The Senate will soon vote on Supreme Court nominee Brett Kavanaugh, even as events highlight the constitutional stakes. The Ninth Circuit Court of Appeals struck again Tuesday, handing California’s Attorney General the power to intimidate political donors.
The Americans for Prosperity Foundation in 2016 convinced a federal judge to impose a permanent injunction against the California AG’s demand that nonprofits hand over the unredacted names of their donors. The group, which is connected to businessmen Charles and David Koch, argued that the state had no legitimate law-enforcement interest in obtaining the names.
A Ninth Circuit panel swept past the trial evidence to vacate the injunction and reverse Judge Real. The judge had noted that the Attorney General struggled “to find a single witness who could corroborate the necessity of [donor names] in conjunction with their office’s investigations.” The Ninth Circuit panel brushed this aside on grounds that the AG had a “strong interest” in donor names to investigate fraud.
The lower court also found that the Attorney General had “systematically failed to maintain the confidentiality” of donor names, noting that thousands were posted on the AG’s public website. No less than the progressive NAACP filed an amicus brief on behalf of the foundation, listing the Supreme Court’s precedents on the damage to speech rights that can accompany forced disclosure. Most famously, in NAACP v. Alabama in 1958, the High Court protected the NAACP’s membership lists from disclosure to the state government.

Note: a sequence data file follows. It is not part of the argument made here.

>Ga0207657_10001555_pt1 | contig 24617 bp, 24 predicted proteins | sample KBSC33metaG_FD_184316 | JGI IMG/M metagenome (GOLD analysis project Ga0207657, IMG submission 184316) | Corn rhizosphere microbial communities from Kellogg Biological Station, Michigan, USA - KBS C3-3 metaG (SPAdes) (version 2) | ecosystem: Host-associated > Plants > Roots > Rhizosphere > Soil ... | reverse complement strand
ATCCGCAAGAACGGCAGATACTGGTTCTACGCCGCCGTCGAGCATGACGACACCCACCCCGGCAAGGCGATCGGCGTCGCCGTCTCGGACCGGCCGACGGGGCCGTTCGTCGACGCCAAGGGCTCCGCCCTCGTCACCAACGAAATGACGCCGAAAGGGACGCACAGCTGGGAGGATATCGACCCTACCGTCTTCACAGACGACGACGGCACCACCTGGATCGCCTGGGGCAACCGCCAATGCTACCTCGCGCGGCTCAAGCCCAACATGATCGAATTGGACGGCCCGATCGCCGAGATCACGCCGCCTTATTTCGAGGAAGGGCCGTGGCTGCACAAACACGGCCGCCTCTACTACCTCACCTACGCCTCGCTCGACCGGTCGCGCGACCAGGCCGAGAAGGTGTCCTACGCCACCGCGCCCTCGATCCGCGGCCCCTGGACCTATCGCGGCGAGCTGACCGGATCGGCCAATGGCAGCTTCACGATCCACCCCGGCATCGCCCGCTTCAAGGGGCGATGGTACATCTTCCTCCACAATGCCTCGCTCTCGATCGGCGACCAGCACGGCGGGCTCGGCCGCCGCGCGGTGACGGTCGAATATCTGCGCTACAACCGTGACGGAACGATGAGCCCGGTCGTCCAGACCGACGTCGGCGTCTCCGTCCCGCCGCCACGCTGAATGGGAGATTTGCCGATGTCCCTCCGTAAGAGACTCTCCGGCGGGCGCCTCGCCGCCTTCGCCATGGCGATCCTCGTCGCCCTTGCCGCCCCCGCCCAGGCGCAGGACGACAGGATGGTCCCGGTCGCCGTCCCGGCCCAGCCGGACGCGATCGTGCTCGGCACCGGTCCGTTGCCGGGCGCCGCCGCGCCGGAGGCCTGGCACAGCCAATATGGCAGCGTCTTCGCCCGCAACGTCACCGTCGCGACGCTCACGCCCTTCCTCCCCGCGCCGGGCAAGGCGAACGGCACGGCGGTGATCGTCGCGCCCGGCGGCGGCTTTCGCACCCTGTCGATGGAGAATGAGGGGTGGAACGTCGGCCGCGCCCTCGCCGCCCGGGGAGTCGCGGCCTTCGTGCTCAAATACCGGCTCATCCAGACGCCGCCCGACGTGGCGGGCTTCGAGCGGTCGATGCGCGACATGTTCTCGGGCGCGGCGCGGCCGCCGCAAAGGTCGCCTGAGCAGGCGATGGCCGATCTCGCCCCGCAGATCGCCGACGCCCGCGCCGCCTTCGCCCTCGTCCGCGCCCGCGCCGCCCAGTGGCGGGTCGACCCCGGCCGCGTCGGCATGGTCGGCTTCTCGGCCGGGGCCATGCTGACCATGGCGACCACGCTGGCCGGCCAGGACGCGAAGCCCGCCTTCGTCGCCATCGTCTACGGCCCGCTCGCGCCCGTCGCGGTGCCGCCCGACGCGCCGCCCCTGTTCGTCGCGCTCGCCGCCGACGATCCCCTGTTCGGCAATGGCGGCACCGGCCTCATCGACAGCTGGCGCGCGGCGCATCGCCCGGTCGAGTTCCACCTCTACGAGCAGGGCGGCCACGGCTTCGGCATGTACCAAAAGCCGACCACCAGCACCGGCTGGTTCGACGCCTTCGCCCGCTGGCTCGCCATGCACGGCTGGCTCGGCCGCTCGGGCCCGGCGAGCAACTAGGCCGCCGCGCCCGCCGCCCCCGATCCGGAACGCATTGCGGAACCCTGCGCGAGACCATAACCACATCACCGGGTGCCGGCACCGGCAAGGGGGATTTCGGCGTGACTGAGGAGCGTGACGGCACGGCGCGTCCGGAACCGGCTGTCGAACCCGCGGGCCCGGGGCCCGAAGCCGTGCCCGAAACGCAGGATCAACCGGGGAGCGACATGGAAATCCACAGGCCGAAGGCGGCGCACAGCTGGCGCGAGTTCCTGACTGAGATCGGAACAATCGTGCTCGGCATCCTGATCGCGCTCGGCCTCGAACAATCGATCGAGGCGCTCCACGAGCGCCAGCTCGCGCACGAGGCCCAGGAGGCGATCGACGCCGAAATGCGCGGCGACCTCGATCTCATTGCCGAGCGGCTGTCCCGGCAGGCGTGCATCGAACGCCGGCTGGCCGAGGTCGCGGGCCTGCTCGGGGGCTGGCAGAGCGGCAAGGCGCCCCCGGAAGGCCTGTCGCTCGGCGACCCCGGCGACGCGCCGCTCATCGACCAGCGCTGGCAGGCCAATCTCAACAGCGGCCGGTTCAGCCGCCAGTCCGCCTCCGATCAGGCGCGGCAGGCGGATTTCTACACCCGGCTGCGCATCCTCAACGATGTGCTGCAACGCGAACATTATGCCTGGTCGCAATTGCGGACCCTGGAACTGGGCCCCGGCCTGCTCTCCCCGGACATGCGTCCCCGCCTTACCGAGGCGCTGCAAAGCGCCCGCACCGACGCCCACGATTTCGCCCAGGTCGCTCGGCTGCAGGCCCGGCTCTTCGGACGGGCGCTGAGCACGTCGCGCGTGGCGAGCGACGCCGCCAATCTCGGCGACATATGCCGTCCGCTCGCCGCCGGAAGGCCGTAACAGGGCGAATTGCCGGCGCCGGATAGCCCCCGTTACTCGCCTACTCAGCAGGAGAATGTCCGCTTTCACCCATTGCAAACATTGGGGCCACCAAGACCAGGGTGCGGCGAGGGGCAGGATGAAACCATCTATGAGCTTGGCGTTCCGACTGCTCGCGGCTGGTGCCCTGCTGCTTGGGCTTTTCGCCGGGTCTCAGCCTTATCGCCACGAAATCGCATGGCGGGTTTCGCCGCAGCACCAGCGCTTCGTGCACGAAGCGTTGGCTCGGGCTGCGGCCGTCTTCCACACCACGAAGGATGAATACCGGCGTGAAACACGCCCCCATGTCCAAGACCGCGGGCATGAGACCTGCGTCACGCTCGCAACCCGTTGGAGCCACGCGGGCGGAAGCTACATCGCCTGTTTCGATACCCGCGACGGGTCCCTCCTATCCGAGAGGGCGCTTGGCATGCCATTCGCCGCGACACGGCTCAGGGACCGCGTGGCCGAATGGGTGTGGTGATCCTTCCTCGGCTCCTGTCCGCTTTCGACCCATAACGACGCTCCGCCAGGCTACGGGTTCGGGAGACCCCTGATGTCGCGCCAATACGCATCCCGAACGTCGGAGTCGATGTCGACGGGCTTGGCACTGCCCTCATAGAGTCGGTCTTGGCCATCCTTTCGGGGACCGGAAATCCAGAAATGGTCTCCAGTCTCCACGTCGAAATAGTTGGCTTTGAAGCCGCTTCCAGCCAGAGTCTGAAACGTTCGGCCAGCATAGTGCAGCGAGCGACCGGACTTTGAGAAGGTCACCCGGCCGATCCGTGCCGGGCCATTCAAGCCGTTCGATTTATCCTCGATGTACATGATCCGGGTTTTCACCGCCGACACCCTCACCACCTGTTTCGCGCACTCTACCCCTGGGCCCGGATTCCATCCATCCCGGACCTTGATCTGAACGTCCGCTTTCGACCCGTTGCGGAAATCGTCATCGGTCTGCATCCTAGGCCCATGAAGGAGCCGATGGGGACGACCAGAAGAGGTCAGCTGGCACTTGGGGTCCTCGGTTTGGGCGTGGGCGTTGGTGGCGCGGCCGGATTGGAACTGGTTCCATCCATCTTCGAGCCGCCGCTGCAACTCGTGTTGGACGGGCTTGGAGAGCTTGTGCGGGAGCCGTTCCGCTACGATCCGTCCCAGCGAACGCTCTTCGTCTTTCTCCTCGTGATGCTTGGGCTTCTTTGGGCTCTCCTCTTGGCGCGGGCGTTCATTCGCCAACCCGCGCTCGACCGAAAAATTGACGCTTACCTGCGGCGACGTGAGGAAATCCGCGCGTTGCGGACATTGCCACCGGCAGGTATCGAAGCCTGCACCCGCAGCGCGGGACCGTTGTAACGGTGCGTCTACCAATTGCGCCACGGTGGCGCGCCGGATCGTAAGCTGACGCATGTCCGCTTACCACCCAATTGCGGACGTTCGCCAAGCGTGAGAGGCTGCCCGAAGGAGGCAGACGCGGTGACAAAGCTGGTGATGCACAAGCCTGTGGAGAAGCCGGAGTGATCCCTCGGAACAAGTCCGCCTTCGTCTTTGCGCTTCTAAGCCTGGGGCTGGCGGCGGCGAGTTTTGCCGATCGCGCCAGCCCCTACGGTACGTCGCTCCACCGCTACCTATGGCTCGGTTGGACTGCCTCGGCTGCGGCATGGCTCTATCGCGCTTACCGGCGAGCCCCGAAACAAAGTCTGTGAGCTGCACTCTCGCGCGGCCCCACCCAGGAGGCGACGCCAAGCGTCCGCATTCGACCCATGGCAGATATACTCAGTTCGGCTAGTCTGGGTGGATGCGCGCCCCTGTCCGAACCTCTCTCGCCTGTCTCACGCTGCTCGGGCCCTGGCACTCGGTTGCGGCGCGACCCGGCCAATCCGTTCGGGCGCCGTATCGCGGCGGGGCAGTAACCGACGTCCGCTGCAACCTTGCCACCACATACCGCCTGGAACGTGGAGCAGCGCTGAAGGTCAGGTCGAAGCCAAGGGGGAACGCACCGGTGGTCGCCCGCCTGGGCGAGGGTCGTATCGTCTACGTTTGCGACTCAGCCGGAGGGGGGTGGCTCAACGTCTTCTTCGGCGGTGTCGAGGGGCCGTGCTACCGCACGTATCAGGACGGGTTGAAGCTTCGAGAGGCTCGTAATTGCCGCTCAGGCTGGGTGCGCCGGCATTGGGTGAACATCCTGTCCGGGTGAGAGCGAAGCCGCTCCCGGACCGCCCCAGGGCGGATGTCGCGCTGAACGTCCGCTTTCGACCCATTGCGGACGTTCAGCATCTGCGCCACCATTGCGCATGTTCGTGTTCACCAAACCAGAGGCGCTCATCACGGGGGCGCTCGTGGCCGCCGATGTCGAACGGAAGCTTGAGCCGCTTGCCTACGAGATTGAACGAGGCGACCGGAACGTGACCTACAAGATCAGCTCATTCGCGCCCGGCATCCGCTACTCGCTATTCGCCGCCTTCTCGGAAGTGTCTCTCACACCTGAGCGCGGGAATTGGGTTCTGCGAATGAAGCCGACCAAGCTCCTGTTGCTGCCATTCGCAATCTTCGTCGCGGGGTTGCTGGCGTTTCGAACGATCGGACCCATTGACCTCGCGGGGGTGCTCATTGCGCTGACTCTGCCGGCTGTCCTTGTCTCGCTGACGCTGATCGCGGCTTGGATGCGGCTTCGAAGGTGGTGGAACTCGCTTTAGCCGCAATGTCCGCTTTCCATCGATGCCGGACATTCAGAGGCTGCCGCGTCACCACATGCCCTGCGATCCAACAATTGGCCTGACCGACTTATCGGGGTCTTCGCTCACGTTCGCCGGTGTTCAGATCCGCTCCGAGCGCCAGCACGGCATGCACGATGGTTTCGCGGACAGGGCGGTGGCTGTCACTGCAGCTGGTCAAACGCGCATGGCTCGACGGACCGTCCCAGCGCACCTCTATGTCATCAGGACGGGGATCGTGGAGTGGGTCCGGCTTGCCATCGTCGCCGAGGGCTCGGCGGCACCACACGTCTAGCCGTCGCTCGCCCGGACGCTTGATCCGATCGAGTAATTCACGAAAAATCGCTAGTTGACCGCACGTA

The Ninth Circuit waved aside the security lapses and dismissed the “undeniably” real threats against foundation supporters, claiming it isn’t a “foregone conclusion” that harm would result from disclosure. Nothing like judicial nonchalance about the Constitution.
The polarization of American politics is raising the risks of disclosure for donors, though the judicial left won’t admit it. Americans for Prosperity says it will seek a rehearing before the full Ninth Circuit, and if necessary the Supreme Court. A reaffirmation of the constitutional burdens of disclosure is overdue.